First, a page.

How to rent out some of Norfolk's most stylish beach huts
- Credit: Katherine Ashdown Photography
Jodie Granger-Brown founded The Happy Huts, hiring out beach huts at Wells to holidaymakers as the country came out of the first coronavirus lockdown in 2020.
The company is named after the original Happy Hut, which belonged to her grandad, Thomas, who bought it in 2007 and she has fond memories of spending summer days on Wells beach with her family.
The seaside town's parade of traditional colourful huts on stilts is one of Norfolk's most famous, and photographed, views.
And because of their glorious location Wells beach huts are particularly coveted - earlier this year, one came on to the market with an £80,000 price tag.
“Growing up, it was fantastic,” says Jodie. “We’d use the hut to have a base, we’d make pancakes and we’d be down on the beach all day."
After refurbishing The Happy Hut, she started hiring it out in June 2020, as the country came out of the first lockdown.
Shortly after that she took on The Happy Hut’s neighbour, Up&Up, renting it out for its owners.
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The demand was huge and took her quite by surprise.
“As soon as everything relaxed with lockdowns, everyone was looking for things to do outside and the popularity of beach huts just soared,” she says.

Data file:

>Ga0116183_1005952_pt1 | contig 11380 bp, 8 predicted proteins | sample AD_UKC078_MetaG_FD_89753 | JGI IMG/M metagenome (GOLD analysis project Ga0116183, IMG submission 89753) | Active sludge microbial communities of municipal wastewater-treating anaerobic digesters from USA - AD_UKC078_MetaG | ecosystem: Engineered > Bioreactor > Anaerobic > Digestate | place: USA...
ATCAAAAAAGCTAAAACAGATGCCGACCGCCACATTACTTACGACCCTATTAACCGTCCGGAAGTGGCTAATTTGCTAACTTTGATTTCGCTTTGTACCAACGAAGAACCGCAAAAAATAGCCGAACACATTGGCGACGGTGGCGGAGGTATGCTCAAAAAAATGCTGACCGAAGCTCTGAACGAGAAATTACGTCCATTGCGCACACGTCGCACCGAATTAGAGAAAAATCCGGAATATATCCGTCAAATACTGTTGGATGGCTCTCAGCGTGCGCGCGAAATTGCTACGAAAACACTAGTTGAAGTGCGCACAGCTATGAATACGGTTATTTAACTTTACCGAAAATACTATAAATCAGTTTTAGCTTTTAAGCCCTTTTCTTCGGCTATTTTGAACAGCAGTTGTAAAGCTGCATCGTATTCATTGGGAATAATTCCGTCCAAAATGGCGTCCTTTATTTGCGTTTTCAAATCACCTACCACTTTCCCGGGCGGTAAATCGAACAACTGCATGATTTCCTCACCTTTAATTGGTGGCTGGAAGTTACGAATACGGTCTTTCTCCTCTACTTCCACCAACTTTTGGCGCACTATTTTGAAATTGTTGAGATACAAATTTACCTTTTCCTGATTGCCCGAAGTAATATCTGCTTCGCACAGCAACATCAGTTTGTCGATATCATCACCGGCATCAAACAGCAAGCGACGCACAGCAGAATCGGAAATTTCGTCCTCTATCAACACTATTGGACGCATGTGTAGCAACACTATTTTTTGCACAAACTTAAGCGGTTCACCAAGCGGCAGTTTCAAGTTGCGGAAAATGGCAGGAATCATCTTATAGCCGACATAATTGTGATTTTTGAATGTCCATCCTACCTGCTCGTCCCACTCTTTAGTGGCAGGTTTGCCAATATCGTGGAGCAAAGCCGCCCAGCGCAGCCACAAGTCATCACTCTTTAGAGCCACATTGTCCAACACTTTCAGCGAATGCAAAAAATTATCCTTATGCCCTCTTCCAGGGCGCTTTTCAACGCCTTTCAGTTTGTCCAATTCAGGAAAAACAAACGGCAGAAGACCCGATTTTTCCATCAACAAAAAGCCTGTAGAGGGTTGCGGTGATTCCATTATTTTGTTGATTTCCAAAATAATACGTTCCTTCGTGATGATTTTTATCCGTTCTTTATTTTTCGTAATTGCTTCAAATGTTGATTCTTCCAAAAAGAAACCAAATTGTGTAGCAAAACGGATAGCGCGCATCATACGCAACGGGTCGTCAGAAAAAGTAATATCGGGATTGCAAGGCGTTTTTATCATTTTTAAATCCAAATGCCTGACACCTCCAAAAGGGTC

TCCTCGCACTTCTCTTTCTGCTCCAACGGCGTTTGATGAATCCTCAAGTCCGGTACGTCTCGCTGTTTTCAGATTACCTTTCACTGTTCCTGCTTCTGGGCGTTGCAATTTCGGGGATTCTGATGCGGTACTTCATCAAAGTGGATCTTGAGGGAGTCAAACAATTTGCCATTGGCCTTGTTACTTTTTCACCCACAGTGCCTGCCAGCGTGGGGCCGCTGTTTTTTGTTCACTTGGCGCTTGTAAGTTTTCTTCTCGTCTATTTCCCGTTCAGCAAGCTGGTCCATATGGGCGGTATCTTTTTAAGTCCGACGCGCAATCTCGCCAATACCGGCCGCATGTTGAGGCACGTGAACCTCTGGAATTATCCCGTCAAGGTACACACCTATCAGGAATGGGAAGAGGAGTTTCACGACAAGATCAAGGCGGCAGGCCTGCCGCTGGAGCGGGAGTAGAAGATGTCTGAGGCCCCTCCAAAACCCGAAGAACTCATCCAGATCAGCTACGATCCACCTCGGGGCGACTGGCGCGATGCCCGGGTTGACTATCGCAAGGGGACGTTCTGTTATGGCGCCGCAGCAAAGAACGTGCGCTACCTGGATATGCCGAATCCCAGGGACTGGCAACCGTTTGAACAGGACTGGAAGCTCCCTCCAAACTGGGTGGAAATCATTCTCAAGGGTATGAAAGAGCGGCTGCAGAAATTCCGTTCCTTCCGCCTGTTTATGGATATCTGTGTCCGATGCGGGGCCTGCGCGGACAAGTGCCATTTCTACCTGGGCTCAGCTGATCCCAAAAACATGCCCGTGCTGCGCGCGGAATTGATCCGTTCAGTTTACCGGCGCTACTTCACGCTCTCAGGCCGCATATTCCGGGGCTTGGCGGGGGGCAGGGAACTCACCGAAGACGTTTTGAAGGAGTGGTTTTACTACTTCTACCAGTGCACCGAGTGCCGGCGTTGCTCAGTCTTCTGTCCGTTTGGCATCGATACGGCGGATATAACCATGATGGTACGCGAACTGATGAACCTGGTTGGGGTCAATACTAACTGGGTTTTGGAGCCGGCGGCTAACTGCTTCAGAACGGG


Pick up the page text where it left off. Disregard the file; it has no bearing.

“We got fully booked so quickly, I honestly couldn’t believe it.”
In July 2020, Jodie also bought her own beach hut, which she calls The Nauti Hut, and set about refurbishing and putting her own stamp on it.
“I bought it after seeing the huge demand for The Happy Hut and realised it could be an amazing opportunity,” says Jodie.
“It was very tired and a little bit sad, so inside there was absolutely nothing, it was just plain wood, and the outside needed some work done.
“It’s all nautical themed, and I made bench cushions, painted all the walls, made bunting, put up fairy lights, all of those bits of stuff.”
It was a labour of love, but in December 2020 The Nauti Hut was ship-shape and ready to be rented out.
By the start of the 2021 season, things had “snowballed” as Jodie describes it and they had 17 privately-owned Wells beach huts on their books.
Jodie is happy to give beach hut owners advice about how to paint and decorate them.
“I think beach huts have gone from a very traditional sort of shed to quite trendy and very Instagrammable,” she says.
“Something that we really strive with for all of our beach huts is that they’re really unique. We like them to really express the owners [personalities], so the owners can renovate it how they wish and kit it all out and I can guide them.
“With the exterior colours, it’s really lovely that on Wells beach they’re all completely different and people have their favourites.”
Hiring a beach hut is a real back to basics experience - perfect if you’re looking to totally disconnect and switch off from your hectic daily life.
“In terms of facilities there’s no running water or electricity, they are essentially sheds on stilts, but there are water taps on the beach and also there’s the toilet blocks and Wells Beach Café, which are run by Holkham,” says Jodie.
“And then inside the beach huts we provide your chairs, your windbreaks and beach toys inside, all kitted out really beautifully, and we supply mugs and plates and cutlery, acrylic glasses so you can enjoy a glass of wine, we’ve got little stoves so you can make a cup of tea, tables, mallets, everything you need for a beach day.